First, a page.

3. Offer Flexible Schedules for Employees Who Are Caregivers
Females have historically filled most informal caregiving roles, such as those involving children or older parents. More specifically, research indicates that women and girls contribute more than 70% of caregiving hours around the world. Additionally, of the people participating in such roles, 21% said they’d negatively impacted their careers. (Also read: 5 Key Things Holding Women in Tech Back - and What Can Be Done.)
It’s certainly not easy for people to balance caregiving and involvement in the workplace. However, one thing you can do to make it more manageable is to provide more flexibility.
For example, if a woman worked at your tech company during non-traditional hours, it might be easier for her to fit everything into the day. That’s especially true if she can segment her day into hours set aside for caregiving and formal employment.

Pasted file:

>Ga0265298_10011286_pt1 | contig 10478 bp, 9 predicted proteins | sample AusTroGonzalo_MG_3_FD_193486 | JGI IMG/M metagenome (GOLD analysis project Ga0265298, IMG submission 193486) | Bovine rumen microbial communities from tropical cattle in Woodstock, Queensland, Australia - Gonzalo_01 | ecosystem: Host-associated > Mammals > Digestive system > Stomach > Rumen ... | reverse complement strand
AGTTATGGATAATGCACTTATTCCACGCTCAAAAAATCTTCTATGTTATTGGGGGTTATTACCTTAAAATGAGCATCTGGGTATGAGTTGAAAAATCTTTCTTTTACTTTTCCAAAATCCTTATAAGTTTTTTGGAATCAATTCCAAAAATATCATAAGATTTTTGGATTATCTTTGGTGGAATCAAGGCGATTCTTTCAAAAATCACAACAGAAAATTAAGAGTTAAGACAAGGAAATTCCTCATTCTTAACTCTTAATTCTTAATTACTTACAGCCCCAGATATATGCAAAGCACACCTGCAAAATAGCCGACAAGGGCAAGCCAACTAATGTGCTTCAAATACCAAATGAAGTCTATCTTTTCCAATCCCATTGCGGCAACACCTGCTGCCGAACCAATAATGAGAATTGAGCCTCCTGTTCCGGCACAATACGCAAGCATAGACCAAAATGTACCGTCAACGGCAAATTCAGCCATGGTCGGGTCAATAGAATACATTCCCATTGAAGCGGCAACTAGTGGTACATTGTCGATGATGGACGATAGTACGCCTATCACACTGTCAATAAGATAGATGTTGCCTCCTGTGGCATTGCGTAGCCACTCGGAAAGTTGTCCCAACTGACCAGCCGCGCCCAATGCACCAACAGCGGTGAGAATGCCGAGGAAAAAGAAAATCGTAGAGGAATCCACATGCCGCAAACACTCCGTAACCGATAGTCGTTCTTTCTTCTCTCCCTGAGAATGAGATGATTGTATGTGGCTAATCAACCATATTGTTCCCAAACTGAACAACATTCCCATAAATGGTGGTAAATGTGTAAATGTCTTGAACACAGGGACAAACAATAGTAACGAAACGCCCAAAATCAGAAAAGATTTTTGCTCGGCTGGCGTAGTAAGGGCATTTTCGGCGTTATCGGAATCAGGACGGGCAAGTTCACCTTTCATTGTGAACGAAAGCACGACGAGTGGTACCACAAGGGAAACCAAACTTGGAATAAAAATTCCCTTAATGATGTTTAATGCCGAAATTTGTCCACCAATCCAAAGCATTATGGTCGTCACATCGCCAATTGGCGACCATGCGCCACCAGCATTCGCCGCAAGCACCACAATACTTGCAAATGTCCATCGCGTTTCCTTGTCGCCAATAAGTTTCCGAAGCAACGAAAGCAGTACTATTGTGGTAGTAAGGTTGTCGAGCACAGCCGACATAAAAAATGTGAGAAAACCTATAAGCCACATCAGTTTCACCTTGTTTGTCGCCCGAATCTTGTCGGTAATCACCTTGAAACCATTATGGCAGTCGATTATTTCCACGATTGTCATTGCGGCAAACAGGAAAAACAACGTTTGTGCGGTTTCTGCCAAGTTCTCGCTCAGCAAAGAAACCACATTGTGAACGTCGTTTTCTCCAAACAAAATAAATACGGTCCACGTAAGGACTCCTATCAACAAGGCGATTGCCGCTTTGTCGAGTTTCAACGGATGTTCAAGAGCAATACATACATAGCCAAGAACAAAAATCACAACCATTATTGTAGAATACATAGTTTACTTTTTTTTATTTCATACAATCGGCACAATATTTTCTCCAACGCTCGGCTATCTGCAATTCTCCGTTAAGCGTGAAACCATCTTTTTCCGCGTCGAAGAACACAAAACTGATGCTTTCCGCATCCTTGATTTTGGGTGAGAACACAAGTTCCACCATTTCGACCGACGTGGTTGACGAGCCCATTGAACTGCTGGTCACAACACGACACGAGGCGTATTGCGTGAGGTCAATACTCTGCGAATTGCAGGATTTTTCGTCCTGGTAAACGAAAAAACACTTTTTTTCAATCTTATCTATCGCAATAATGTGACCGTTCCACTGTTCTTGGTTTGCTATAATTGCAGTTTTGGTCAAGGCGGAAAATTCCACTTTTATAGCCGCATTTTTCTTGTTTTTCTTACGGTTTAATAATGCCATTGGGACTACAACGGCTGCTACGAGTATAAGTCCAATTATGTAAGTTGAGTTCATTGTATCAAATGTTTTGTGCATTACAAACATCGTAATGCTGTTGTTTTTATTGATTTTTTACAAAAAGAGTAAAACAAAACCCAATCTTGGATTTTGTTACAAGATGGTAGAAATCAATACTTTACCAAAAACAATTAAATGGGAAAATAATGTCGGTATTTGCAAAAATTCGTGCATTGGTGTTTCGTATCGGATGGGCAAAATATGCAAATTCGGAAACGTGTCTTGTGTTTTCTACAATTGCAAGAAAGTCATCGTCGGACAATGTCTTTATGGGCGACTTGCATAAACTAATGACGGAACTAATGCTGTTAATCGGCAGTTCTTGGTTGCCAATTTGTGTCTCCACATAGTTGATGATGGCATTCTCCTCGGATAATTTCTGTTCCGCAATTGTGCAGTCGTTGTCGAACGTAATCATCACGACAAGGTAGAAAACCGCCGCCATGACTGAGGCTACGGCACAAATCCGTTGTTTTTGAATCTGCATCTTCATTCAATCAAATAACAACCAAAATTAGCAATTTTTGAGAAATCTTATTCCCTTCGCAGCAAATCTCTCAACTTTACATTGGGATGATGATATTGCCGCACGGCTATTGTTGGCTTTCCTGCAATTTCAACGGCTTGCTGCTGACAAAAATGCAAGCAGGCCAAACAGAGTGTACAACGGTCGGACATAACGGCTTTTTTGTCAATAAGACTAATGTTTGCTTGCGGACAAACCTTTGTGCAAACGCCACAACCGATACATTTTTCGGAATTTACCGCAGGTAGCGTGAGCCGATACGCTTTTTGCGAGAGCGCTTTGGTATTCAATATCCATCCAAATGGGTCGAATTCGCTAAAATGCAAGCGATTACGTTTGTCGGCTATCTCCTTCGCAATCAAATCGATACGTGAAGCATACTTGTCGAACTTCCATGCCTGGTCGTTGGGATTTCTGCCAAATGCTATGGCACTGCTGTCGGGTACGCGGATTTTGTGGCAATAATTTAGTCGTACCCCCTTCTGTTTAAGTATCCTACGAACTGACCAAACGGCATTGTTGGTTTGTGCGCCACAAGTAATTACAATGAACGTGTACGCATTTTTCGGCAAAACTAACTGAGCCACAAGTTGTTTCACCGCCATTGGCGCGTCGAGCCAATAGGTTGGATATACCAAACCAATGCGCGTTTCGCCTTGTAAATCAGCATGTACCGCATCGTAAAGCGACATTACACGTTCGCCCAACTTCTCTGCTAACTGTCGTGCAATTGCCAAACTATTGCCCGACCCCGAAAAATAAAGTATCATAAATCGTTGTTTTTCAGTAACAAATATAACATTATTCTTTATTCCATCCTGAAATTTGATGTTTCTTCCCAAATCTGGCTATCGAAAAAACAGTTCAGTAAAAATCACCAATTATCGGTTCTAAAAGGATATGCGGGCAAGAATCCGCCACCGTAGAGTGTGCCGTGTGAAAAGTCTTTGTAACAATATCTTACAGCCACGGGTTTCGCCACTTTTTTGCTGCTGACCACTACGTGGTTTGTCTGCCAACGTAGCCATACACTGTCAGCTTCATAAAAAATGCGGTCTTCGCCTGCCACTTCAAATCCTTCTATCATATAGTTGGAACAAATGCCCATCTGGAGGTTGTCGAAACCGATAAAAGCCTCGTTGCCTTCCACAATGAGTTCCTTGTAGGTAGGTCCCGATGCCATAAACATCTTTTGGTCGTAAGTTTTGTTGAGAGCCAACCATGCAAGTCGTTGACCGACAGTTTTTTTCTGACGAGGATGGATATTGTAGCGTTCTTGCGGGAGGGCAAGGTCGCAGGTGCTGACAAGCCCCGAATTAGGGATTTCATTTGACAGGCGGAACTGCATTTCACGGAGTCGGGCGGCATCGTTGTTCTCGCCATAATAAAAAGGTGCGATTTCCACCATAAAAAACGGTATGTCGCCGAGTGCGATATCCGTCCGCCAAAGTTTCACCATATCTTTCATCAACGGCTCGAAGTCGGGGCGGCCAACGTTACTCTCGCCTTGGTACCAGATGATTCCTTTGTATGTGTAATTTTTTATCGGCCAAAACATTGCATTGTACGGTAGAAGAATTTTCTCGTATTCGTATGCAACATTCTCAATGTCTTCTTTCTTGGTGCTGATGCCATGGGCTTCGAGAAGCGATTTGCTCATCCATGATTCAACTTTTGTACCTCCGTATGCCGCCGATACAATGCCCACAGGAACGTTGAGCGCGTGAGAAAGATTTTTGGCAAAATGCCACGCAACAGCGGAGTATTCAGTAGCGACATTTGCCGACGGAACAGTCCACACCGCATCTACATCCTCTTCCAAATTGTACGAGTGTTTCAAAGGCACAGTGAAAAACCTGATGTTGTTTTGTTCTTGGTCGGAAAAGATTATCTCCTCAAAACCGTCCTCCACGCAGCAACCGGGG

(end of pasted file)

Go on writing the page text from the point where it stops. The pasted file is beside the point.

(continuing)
Other possibilities might be to allow working from home on certain days of the week or try a system where the person is at home for a week and in the office the next. When commuting is out of the equation, handling the caregiving-workplace load seems more manageable.
4. Use Inclusive Language
Job ads have a long history of featuring language that could make women feel shut out of possibilities. If a description mentions something like “manpower” or “mankind” or says “he” instead of “they,” females could get the impression that they should look elsewhere for work.
You may be surprised that a recent study showed only 38% of job advertisements use gender-neutral language. However, deciding to do that paid off by attracting more applicants and bringing a lower cost per application.